A dozen good films about business

Most Hollywood films treat business with as much depth and insight as they reserve for pet psychologists. Businesspeople are generally treated as stock figures, shallow caricatures whose sole function is to introduce a comic element or move the plot along. Work is generally seen (if at all) as one of two extremes: our heroic characters are uber-businessfolk a la Richard Gere in Pretty Woman or Mel Gibson in Ransom; or they are noble exploited underdogs like Sally Field in Norma Rae or Debra Winger in An Officer and A Gentleman. It's a rare movie that takes the world of work seriously, and rarer still for a studio film to explore work with anything but contempt or naivete.

Certainly there are good reasons why Hollywood stories defy the world of work that most of us know. Films need conflict, action, clearly defined heroes and villains. Yet while most of us recognize these themes in our business, our plot points don't wrap up neatly in 90 minutes, nor can we score them with a dark theme from Bernard Hermann or a nifty pop song like I Heard It Through the Grapevine.

That's why movies with an element of truth about the world of work are about as common as a quality movie picking up an Oscar for best picture. Not impossible, but not frequent. The following list attempts to pick out the twelve best films about small business. I've come up with a few rules for this list. No films with board room scenes, which tempt ridicule. No CEOs or corporate raiders. No murders (unless they're really necessary.) I've also ruled out entire professions (such as prostitution, crime, owning a bookstore, or working in the film business itself) that are regularly depicted on film by folks who look nothing like their real world counterparts. Sure, in Hollywood pictures most hookers look like Julia Roberts, and all bums clean up to be Nick Nolte (in Down and Out in Beverly Hills.) But let's face it, most of us look more like Wayne Huizenga than Warren Beatty.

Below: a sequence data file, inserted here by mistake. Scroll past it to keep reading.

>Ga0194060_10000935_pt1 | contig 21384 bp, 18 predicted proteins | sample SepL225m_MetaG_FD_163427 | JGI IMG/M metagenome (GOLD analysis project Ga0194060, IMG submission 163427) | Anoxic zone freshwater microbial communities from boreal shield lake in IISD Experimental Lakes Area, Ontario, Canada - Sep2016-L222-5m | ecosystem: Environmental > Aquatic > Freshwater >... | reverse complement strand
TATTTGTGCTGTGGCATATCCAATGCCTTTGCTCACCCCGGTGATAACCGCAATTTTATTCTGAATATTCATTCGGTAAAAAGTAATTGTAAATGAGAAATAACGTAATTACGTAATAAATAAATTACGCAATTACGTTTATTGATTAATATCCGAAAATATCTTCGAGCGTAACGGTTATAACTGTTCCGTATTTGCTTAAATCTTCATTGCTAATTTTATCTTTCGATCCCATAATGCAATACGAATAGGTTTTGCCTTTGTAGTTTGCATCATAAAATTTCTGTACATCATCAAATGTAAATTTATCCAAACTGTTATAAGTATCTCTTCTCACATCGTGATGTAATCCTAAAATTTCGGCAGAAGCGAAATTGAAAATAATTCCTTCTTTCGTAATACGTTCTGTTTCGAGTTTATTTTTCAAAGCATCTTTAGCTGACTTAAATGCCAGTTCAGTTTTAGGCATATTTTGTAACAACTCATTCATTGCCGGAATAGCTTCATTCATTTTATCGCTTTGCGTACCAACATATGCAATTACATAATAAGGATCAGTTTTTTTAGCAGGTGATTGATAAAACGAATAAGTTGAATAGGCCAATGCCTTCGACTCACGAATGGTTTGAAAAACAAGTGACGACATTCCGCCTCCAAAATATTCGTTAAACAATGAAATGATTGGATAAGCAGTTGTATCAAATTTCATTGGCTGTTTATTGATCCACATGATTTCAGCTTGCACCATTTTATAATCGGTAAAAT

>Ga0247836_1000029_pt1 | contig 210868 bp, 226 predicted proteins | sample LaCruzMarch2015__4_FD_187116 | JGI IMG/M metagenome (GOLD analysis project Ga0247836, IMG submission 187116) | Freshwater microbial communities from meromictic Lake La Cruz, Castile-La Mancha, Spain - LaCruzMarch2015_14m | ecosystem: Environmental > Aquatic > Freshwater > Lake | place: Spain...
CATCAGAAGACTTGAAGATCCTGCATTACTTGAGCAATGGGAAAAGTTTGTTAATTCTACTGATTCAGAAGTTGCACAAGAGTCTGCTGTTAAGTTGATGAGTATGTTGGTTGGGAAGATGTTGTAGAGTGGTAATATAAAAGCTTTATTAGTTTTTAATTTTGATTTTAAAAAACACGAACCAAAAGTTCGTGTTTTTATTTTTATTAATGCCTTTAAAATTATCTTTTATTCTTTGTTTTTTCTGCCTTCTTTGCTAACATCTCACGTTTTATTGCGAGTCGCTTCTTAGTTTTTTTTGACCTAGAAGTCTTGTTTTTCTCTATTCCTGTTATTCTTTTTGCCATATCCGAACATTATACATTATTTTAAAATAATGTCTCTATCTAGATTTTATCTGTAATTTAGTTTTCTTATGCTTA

The following movies all deal with the daily life of business, the real drama that our work brings out in us. In these movies, work doesn't necessarily take place anyhow in a corner. Rather, work takes center stage, and the choices these characters make within their work lives reveal who they are. And, in my humble opinion, these movies are all great films.

In no particular order the films are:

Billy Wilder co-wrote and directed the 1960 film The Apartment, which starred Jack Lemmon as C.C. "Bud" Baxter, an ambitious advertising executive willing to share his apartment with middle managers who need a lovenest for their trysts. Cynical to the core, this movie posits corporate life as a hierarchical, political, boys club that lavishes perks on those broad-shouldered insiders who know how to suck up to power as a means of acquiring it themselves. This loving look at the tradeoffs in the name of ambition ultimately tips its Bowler hat to sentimental compassion-which results in a fall from the corporate ladder for Baxter, who doesn't mind, cause he gets the girl.